A former civil servant at the Department for Communities and Local Government (DCLG), Christine Hemming, has revealed a lack of co-operation between government departments as one of the main reasons for the initial delay in the production of National Policy Statements (NPSs).  In a paper entitled 'The Road to Hell?', she sets out a personal analysis of the introduction of the Planning Act regime and reveals what went on behind the scenes at the time.  The paper is only available via LinkedIn at the moment, as far as I can see.  LinkedIn does have a use, after all!

She starts with the general proposition that governments do not use evidence to decide policy, but select evidence to fit the policies that they have already decided.  Evidence is used 'like a drunk uses a lamppost - for support rather than enlightenment'.

The Planning Act regime was no different - in its regulatory impact assessment (RIA), other benefits were lumped in with the preferred option of setting up the Infrastructure Planning Commission (IPC) to make sure it was the most attractive.  It was only thus that the RIA for the Localism Bill could argue the opposite - that getting rid of the IPC was the best option too.  The RIA attached to the Planning White Paper in 2007 that led to the Planning Bill estimated that the regime would save the public and private sector an average of a staggering £14.4m per application compared with doing nothing.  By the time the Planning Bill was introduced this had fallen to £450k per application.

While there was a rationale for introducing a faster regime for the very largest projects, it could have been argued that there were too few of them to justify setting up a new organisation - the Infrastructure Planning Commission (IPC) - just for them.  The thresholds ended up lower as a result, but this caught smaller projects which tended to be dealt with quickly anyway.  Having said that, I think that the new regime is still quicker on average than what went before and also has a higher legitimacy through greater public participation - two pre-regime Electricity Act applications attracted around 2000 objections each and yet a public inquiry was not felt to be necessary.

As the author worked on NPSs in particular, the paper focuses on this area.  Unwillingness to be guided by the planning department, DCLG, led the three project departments - the Department for Energy and Climate Change (DECC), the Department for Transport (DfT) and the Department for the Environment and Rural Affairs (Defra) - to struggle to produce documents that were fit for purpose as planning documents and avoided risk of challenge.  The delay in producing NPSs resulted in the decision in July 2009 to 'switch on' the regime for energy and transport projects in March 2010 even if the respective NPSs weren't ready.  Indeed the first two applications to be decided by the Secretary of State for Transport in autumn 2012 still did not have the benefit of even a draft NPS to be assessed against.  Ironically the internal draft of that NPS was regarded as the one that had had the most rigorous sustainability assessment.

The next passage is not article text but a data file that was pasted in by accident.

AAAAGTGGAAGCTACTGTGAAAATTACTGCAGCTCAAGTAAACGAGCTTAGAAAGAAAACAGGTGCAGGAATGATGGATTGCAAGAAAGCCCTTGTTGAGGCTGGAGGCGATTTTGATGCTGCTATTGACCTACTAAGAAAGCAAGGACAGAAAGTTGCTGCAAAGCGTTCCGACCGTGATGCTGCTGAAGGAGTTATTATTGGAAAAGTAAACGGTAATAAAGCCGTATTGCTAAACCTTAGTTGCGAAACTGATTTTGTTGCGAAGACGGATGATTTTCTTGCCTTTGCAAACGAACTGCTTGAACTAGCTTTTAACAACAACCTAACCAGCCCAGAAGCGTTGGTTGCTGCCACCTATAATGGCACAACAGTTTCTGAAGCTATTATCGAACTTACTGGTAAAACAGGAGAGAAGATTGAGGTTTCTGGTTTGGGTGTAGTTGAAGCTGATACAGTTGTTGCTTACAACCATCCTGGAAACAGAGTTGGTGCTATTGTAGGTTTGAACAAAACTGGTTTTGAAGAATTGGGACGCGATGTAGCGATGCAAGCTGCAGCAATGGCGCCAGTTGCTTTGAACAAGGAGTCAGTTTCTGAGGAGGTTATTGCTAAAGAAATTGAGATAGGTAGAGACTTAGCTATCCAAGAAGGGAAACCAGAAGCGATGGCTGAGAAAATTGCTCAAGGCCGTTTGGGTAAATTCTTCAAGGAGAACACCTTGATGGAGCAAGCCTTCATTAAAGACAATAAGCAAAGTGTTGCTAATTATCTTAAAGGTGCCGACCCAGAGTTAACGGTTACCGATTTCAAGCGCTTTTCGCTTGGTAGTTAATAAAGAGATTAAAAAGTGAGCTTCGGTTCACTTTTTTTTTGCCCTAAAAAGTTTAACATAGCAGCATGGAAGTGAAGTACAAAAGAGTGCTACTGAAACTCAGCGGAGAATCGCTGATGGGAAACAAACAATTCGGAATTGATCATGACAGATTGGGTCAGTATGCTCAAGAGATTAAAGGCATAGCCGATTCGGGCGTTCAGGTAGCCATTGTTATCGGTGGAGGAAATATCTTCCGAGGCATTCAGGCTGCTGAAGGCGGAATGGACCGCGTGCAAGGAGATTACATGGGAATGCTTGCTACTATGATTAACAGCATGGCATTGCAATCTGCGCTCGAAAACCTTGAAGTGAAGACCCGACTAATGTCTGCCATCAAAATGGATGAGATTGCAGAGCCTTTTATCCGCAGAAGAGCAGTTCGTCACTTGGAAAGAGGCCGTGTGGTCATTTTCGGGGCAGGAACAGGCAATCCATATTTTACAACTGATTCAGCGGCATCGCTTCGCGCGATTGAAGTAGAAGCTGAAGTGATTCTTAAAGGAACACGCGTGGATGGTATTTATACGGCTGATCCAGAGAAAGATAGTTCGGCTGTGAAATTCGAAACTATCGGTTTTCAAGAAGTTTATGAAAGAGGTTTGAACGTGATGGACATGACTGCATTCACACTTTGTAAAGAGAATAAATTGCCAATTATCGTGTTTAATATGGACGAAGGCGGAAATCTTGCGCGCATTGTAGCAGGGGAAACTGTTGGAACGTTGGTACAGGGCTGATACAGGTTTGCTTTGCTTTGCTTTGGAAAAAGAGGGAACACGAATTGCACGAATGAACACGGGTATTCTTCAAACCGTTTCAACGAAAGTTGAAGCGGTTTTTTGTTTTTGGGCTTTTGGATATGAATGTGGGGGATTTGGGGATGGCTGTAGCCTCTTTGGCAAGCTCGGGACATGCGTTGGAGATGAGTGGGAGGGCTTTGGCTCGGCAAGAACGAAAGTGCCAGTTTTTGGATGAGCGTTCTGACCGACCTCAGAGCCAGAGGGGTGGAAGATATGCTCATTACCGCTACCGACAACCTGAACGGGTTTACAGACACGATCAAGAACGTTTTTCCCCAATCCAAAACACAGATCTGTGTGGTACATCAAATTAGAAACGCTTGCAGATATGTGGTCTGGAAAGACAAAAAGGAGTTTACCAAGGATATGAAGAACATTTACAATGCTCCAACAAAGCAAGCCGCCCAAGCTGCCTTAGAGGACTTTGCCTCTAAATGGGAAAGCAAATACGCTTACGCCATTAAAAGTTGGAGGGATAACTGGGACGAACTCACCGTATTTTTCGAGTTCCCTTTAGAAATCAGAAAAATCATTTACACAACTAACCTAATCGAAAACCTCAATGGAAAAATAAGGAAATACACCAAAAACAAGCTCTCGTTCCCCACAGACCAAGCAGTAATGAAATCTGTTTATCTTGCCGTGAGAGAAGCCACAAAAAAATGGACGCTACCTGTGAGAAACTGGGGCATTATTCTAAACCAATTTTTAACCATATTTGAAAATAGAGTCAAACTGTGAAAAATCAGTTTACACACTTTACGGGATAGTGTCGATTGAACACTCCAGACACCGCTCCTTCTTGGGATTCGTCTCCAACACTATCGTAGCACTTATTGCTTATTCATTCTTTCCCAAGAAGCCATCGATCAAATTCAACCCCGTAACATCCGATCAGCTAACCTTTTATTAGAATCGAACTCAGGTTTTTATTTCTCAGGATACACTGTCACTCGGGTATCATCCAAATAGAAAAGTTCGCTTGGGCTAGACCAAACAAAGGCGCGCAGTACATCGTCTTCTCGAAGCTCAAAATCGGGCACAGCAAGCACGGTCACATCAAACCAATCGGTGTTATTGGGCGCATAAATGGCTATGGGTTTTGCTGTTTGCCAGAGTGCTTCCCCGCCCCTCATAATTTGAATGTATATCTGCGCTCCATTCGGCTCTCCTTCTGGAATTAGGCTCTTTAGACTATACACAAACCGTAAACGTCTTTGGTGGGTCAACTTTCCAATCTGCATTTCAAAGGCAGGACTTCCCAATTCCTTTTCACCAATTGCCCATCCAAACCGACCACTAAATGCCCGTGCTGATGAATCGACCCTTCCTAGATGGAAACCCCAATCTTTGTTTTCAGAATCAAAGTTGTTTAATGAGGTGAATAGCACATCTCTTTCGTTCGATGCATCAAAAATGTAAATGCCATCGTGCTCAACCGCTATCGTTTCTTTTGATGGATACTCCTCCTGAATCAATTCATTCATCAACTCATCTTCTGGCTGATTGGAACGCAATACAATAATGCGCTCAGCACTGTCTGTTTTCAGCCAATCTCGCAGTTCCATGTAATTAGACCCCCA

The delays weren't all inter-departmental wrangling, though.  The requirement for Parliamentary scrutiny of NPSs introduced delays due to the intermittent sitting dates for Parliament. Lack of proper strategic environmental assessment led to a second consultation round on the energy NPSs, prompted not by internal advice but a letter from Friends of the Earth.  Ironically, procedures to reduce burdens on business from legislation added a further layer of delay - some NPSs have had to undergo Regulatory Policy Committee scrutiny, some have not.

Rather disappointingly, the author suggests that there may not be any more NPSs, it not being a priority for departments to produce them (when their Ministers now make the decisions anyway) and, with the time and effort involved, it being easier to declare policy without having to go through the NPS procedure (last November's rail freight policy document being an example of extra-NPS policy).  I hope that is not the case because whatever has gone on behind the scenes, the NPSs are genuinely useful and have a coherent feel to them.  Putting it another way, if the government has such difficulty distilling policy into a series of documents of use to the outside world, imagine how difficult it is for the outside world without them.

There was another turf war over which department should decide applications when the IPC was abolished (although in fact the Secretary of State would have decided applications where no NPS was in place in any event), with DCLG eventually ceding control to DECC, DfT and Defra, on condition that it could monitor progress on the late flurry of pre-switch-on applications under the old regimes.

If I can take the most positive point made towards the end (and conveniently ignoring some of the negative conclusions), the paper says that the Planning Act regime is not an inherently bad regime - "in many ways it represents the ideal model - it is the type of planning regime that the experts would design if starting with a blank sheet of paper".  Thus looking forward rather than back, we should continue to improve the regime as it is the right one to have, and the government should play its part by proceeding with the production of the missing National Policy Statements.  This is something that the National Infrastructure Planning Association (NIPA) has been calling for, as evidenced by a letter in the Times this week.